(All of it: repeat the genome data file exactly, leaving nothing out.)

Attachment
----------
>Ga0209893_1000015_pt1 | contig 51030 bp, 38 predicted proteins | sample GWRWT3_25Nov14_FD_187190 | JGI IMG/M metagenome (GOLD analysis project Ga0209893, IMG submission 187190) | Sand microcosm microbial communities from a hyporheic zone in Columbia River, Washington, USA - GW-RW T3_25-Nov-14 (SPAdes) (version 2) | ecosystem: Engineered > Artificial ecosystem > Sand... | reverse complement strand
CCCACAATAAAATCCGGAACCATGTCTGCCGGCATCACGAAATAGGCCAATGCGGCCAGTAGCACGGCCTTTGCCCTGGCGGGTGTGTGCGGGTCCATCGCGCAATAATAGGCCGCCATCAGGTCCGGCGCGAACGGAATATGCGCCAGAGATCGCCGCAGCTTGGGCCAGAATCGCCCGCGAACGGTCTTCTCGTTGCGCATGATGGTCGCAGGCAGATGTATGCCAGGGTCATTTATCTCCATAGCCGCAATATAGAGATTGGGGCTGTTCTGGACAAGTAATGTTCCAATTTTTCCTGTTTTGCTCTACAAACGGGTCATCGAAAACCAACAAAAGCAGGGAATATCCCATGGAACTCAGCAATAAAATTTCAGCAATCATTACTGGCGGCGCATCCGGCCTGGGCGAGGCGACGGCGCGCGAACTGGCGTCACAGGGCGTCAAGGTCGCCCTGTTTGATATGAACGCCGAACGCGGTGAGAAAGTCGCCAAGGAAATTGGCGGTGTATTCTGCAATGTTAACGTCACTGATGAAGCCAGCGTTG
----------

>Ga0209893_1000015_pt1 | contig 51030 bp, 38 predicted proteins | sample GWRWT3_25Nov14_FD_187190 | JGI IMG/M metagenome (GOLD analysis project Ga0209893, IMG submission 187190) | Sand microcosm microbial communities from a hyporheic zone in Columbia River, Washington, USA - GW-RW T3_25-Nov-14 (SPAdes) (version 2) | ecosystem: Engineered > Artificial ecosystem > Sand... | reverse complement strand
CCCACAATAAAATCCGGAACCATGTCTGCCGGCATCACGAAATAGGCCAATGCGGCCAGTAGCACGGCCTTTGCCCTGGCGGGTGTGTGCGGGTCCATCGCGCAATAATAGGCCGCCATCAGGTCCGGCGCGAACGGAATATGCGCCAGAGATCGCCGCAGCTTGGGCCAGAATCGCCCGCGAACGGTCTTCTCGTTGCGCATGATGGTCGCAGGCAGATGTATGCCAGGGTCATTTATCTCCATAGCCGCAATATAGAGATTGGGGCTGTTCTGGACAAGTAATGTTCCAATTTTTCCTGTTTTGCTCTACAAACGGGTCATCGAAAACCAACAAAAGCAGGGAATATCCCATGGAACTCAGCAATAAAATTTCAGCAATCATTACTGGCGGCGCATCCGGCCTGGGCGAGGCGACGGCGCGCGAACTGGCGTCACAGGGCGTCAAGGTCGCCCTGTTTGATATGAACGCCGAACGCGGTGAGAAAGTCGCCAAGGAAATTGGCGGTGTATTCTGCAATGTTAACGTCACTGATGAAGCCAGCGTTG